Original Research

The unavoidable need for distributed cognition in teaching literacy

Catherine Elizabeth Snow
South African Journal of Childhood Education | Vol 1, No 2 | a81 | DOI: https://doi.org/10.4102/sajce.v1i2.81 | © 2011 Catherine Elizabeth Snow | This work is licensed under CC Attribution 4.0
Submitted: 29 May 2014 | Published: 31 December 2011

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Catherine Elizabeth Snow, Graduate School of Education

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Abstract

Certain tasks are more likely to be solved by groups than by individuals, even when the individuals are highly skilled at aspects of the task. These are tasks such as filling out income tax forms or performing surgical operations, for which inputs from several individuals who have complementary domains of knowledge and skill are needed. I refer to such tasks as those that require ‘distributed cognition’, and argue that teaching
children to read is a prime example of such a task. Teaching children to read requires distributed cognition because so much knowledge about language, about pedagogy, about child development, and about literacy development is needed to do it well. Expecting that individuals acquire all that knowledge in a relatively brief pre-service teacher education programme is unrealistic. I suggest that a model in which teachers work in teams, or in which novice teachers can call on experts for advice, would serve both students and teachers better. Such a model presupposes a career trajectory for teachers, in which greater experience and knowledge generates greater responsibility and higher status. We need to replace the apprenticeship of personal experience with professional learning communities that can nurture the development of every novice teacher. Teaching literacy also requires unlearning a long list of commonsense beliefs that are incorrect and that can disrupt optimal teaching. I suggest that, while stereotypes and group-based expectations are very difficult to eliminate, behaviours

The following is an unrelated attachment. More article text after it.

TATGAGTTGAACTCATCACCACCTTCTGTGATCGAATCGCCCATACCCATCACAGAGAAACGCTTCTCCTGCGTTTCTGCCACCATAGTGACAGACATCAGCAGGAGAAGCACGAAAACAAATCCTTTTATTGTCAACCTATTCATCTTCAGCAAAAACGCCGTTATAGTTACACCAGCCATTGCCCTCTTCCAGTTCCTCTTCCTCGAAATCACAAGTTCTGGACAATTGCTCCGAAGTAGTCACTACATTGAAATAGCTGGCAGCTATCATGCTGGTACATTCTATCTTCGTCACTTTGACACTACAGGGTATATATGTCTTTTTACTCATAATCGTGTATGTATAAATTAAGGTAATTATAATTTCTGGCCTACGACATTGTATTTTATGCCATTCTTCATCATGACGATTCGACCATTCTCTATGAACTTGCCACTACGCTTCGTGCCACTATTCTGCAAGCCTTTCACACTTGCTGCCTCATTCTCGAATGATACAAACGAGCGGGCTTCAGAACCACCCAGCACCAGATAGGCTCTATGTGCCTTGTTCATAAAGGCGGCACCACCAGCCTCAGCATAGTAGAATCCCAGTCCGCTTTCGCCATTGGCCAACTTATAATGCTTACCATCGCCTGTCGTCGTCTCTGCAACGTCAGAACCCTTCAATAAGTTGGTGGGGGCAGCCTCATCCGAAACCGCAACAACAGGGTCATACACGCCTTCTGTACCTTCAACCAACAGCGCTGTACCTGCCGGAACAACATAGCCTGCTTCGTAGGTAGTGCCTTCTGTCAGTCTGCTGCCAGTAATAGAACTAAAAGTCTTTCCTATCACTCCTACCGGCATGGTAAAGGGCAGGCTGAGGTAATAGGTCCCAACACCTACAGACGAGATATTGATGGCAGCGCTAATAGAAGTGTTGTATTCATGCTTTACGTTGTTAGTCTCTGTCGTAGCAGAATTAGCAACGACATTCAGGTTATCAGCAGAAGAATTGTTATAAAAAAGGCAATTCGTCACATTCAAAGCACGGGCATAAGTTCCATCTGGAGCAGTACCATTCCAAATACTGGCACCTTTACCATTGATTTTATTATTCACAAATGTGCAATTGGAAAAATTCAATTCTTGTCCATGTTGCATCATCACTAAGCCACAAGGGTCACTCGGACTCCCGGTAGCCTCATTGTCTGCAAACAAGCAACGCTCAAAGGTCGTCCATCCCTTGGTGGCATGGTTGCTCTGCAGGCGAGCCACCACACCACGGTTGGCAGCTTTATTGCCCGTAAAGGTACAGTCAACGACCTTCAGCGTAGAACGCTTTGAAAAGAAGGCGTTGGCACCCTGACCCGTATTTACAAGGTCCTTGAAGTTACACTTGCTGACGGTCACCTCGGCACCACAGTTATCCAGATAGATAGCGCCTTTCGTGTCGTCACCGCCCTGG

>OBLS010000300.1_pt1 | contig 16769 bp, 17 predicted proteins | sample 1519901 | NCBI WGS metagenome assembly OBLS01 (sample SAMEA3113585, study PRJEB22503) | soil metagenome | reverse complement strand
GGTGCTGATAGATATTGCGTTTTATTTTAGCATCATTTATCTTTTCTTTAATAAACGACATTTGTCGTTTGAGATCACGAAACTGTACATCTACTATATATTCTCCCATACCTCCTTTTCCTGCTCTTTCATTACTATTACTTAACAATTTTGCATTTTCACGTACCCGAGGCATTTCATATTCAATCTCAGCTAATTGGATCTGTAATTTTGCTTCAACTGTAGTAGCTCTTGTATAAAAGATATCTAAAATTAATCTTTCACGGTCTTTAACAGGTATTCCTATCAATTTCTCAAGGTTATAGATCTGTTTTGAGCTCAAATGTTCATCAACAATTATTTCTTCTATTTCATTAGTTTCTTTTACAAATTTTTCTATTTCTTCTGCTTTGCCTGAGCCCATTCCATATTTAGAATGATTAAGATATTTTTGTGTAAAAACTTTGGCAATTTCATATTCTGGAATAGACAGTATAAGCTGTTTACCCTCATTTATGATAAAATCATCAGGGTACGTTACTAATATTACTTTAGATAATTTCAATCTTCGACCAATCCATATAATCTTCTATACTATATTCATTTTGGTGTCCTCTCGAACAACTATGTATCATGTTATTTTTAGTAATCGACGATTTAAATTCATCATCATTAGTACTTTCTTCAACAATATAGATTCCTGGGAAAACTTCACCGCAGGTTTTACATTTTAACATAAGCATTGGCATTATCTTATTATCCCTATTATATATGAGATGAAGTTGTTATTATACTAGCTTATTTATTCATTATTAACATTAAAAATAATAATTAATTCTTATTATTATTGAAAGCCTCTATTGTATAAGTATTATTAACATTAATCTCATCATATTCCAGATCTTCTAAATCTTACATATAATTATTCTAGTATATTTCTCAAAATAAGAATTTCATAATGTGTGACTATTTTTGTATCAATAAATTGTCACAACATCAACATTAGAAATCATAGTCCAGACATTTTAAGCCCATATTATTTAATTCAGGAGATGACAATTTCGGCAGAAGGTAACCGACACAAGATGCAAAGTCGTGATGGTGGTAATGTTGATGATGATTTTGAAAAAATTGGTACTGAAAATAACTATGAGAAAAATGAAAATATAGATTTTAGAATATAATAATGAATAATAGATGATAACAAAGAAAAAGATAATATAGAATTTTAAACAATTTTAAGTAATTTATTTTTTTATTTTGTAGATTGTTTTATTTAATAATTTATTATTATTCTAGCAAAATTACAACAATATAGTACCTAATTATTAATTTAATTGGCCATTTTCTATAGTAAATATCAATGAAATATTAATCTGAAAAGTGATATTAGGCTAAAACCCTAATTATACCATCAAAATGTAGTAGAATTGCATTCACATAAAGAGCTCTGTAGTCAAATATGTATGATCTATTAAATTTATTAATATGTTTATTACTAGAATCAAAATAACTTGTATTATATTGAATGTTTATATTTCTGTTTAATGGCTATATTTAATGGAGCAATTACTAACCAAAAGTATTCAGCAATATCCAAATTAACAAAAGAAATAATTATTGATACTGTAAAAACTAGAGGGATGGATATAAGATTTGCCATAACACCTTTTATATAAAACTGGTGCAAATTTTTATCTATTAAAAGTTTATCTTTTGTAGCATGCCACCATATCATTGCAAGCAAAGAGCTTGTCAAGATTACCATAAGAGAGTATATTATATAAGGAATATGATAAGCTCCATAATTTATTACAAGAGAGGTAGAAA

based on those beliefs can be changed – and are more likely to be modified if work is undertaken collaboratively. Finally, distributed cognition is needed to compensate for the many difficult conditions under which teaching goes on. Overlarge classes, inadequate materials, poorly designed curricula, unsupportive school leaders, and many other challenges are faced regularly by teachers. Teachers should not be in
the position of facing these challenges alone. In this article, I sketch out the kinds of knowledge that are required in teaching literacy, the kinds of widespread and common sense beliefs that need to be overcome in order t

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1. A Conflict between Experience and Professional Learning: Subject Teachers’ Beliefs about Teaching English Language Learners
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